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Life Is A Highway

By Noah Joseph

A horse’s career is like a road. Sometimes it’s a short, simple road, other times it’s a long, almost never-ending highway. There are plenty of bumps, turns, and detours to go along with them. But sometimes the road less traveled may lead to a most welcome and unexpected destination. At Canterbury, that was the path taken by Speed Is Life, and it led to some unexpected rewards.

Speed Is Life was bred in Minnesota by Daniel Kelliher and Vincent Caldwell. He was sired by Scipion, a graded stakes winning son of A.P. Indy. His was out of Classic Threat, a Canadian bred mare who won two stakes as a two-year-old in her native Canada. Mr. Kelliher bought Classic Threat for $9,500 at the Fasig-Tipton Midlantic December Sale in 2010 when she was in foal. The foal she was carrying would be Speed Is Life, who was sent to race for owner Ez-AZ Thoroughbreds and longtime trainer and Canterbury Hall of Famer Doug Oliver.

Speed Is Life took a road that some, but not all, young racehorses do, as he was unraced as a two-year-old. He eventually made his career debut on May 16, 2014, opening night of Canterbury’s racing season. Speed Is Life was close to the lead for much of the race and finished a good second behind longshot winner Slippery Ice. Not a terrible way to start your career. His next start would be a disappointment, as he finished fifth. However, the 3rd time would be the charm, as on June 13, Speed Is Life broke his maiden in impressive fashion. He came away from the gate quickly, took the lead, and never looked back, winning by over two lengths with Ry Eikleberry aboard. For his next race, Speed Is Life made his stakes debut in the Victor S. Myers Stakes on the 4th of July. This time, he did not make the lead and instead stayed off the pace, then came with his run as the field turned for home and had just enough to run down Slippery Ice for the victory. The good times were short lived, as Speed Is Life ran again, this time against older foes, and finished last.

But instead of moping about, his connections regrouped and entered him in the Minnesota Derby. This would be his first start ever going around two turns, but the extra distance turned out to be a blessing rather than an obstacle. Breaking from the number one post, Speed Is Life was allowed to track the pace all while saving ground along the rail, then with 3/8ths of a mile to go, he made his move for the lead, but in doing so, he bumped a horse named Street Fighting into another horse, A.P Is Loose. The bumping didn’t bother Speed Is Life, who drew clear and won by over three lengths, despite multiple objections and an inquiry due to the bumping. Eikleberry was aboard again for this victory, along with his Vic Myers triumph. These two stakes wins helped propel Speed Is Life to the top of the three-year-old rankings at Canterbury, but all of his starts were against Minnesota breds. How would he do against open company? He ran second in his first start against non Minnesota breds, which was also his first start on grass. This race was a prep for the Mystic Lake Derby, the biggest race of the season. On closing day, Speed Is Life was one of 11 horses taking part in the Mystic Lake Derby, which featured horses from all across North America. The competition was too much for him, and Speed Is Life finished ninth. Despite this, he was still named Champion Three-Year-Old at Canterbury for the season.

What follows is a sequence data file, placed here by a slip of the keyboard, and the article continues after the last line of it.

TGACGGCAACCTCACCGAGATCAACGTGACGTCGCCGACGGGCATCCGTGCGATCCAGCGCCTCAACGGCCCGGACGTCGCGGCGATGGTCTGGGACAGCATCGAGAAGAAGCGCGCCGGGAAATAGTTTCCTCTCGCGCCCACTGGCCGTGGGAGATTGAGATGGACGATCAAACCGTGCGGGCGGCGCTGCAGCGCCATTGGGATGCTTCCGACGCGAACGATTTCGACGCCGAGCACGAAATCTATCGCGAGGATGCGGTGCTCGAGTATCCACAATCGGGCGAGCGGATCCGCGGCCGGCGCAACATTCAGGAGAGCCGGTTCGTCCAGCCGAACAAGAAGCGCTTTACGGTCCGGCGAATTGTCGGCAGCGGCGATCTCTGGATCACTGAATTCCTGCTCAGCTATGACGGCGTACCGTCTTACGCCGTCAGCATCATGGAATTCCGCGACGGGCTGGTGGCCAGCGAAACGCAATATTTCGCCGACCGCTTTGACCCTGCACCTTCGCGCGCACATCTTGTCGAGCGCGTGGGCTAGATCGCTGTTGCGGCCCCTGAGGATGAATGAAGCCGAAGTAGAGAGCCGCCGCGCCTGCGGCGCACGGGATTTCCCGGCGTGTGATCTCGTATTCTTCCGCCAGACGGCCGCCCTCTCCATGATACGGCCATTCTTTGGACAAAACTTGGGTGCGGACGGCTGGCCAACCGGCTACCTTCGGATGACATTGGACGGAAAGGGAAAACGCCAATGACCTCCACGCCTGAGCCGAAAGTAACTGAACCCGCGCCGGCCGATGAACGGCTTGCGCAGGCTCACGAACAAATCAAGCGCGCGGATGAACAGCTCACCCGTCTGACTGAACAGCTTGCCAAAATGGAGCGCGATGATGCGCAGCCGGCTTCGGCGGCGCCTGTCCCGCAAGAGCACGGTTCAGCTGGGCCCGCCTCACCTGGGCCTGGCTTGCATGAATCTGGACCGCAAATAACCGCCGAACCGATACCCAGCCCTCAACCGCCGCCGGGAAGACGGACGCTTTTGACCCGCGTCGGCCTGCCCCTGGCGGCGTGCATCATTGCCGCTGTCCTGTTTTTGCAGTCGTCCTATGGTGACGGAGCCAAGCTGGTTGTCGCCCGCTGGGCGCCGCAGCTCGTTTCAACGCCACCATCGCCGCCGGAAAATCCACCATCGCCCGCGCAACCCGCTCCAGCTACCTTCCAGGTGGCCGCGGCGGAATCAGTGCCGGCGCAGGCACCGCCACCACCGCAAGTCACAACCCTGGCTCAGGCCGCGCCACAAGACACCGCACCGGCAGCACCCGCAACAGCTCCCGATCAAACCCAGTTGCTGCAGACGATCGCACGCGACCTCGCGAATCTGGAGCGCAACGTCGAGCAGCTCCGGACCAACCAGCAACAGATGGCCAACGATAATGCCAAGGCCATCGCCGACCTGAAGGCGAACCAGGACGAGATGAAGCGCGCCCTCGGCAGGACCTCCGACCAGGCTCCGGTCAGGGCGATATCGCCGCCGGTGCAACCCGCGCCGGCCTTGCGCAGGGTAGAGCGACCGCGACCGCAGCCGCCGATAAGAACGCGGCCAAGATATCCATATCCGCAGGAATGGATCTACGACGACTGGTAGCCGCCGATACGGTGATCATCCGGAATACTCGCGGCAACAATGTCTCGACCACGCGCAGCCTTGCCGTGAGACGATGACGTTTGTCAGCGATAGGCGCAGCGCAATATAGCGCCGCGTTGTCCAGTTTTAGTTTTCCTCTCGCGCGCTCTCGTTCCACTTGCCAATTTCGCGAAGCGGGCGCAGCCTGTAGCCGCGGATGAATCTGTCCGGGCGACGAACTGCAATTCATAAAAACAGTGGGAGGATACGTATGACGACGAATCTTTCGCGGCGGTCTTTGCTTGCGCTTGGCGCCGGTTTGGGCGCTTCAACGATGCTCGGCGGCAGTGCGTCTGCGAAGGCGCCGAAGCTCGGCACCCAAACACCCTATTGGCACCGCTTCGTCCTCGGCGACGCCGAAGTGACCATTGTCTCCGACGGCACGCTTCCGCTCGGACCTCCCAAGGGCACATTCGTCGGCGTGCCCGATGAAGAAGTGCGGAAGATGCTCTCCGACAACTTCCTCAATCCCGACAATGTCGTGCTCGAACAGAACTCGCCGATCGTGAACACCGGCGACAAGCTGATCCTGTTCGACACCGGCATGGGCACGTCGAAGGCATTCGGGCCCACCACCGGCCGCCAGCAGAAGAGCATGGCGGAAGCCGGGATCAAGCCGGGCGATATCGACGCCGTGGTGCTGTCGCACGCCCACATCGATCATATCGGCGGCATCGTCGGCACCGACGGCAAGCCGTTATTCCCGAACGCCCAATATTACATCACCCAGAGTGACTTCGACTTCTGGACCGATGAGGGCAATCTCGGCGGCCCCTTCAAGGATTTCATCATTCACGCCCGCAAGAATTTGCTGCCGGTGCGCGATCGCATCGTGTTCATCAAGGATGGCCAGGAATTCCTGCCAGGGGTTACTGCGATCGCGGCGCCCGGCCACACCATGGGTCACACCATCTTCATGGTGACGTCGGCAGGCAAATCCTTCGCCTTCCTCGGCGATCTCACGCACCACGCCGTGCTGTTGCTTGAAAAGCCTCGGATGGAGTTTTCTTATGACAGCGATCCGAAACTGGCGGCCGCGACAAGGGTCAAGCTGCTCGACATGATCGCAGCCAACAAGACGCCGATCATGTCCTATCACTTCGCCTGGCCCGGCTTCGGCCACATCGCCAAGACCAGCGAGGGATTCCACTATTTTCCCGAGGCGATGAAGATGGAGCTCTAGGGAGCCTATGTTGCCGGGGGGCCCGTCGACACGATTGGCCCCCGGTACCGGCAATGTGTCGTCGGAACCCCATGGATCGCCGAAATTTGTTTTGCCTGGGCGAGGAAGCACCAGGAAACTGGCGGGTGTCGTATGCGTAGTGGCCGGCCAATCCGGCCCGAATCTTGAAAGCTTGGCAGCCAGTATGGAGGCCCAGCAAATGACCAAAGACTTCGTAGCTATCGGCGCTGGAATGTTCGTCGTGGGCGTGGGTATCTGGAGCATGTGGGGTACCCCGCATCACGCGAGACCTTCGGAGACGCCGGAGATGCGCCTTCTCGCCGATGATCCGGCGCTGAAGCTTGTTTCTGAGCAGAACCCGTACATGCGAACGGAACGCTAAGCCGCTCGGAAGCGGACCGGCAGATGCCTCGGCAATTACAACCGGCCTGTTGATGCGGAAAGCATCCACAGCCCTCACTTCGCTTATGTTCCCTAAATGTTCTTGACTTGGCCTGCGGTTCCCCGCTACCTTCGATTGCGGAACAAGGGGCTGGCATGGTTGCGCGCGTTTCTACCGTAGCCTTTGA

At age four, Speed Is Life returned to Canterbury, hoping to build on success from the year before. He started off with a good second in the 10,000 Lakes Stakes and back-to-back third-place finishes in allowance races. But then some of the shine from before began to fade away, and Speed Is Life finished off the board in three of his next four starts, including a seventh in the Blair’s Cove Stakes and a sixth in the Wally’s Choice Minnesota Classic Championship. He was able to at least end with a bright spot, as he won an allowance race on the final day of the season. Regardless, 2015 was a very disappointing season for Speed Is Life. But hey, there’s nowhere to go but up, right?

As the 2016 season began, the career of Speed Is Life had gone from a smoothly paved road to one filled with cracks and potholes. In fact, the season could not have gotten off to a worse start, as Speed Is Life started the year with five consecutive losses, two coming in stakes races. But his connections still had faith in him, and eventually Speed Is Life was entered in the Wally’s Choice Minnesota Classic Championship, hoping to rebound off his sixth-place finish the year before. He followed the leaders for much of the race, took the lead late, and held on to win by a neck over A.P Is Loose. Andrew Ramgeet was the winning jockey on this occasion. After so many defeats, it was sweet relief to see Speed Is Life win again. That would be the final stakes victory of Speed Is Life’s career, but he would win one more time in a claiming race in 2017. Following the race, he was claimed away from Ez-Az Thoroughbreds and Doug Oliver, and soon entered the care of owner Curt Sampson and trainer Tony Rengstorf. Speed Is Life went winless in 2018 in what would be his final season.

Overall, Speed Is Life raced 40 times, with all but one start coming at Canterbury Park. He won six times, all in Minnesota, with three of those wins coming in stakes races. He finished in the money 15 times, and earned over $240,000, with nearly all of that money coming from races at Canterbury. He ranks 29th on the all-time money list in career earnings in the history of Canterbury Park or Downs. Life was truly a highway for Speed Is Life.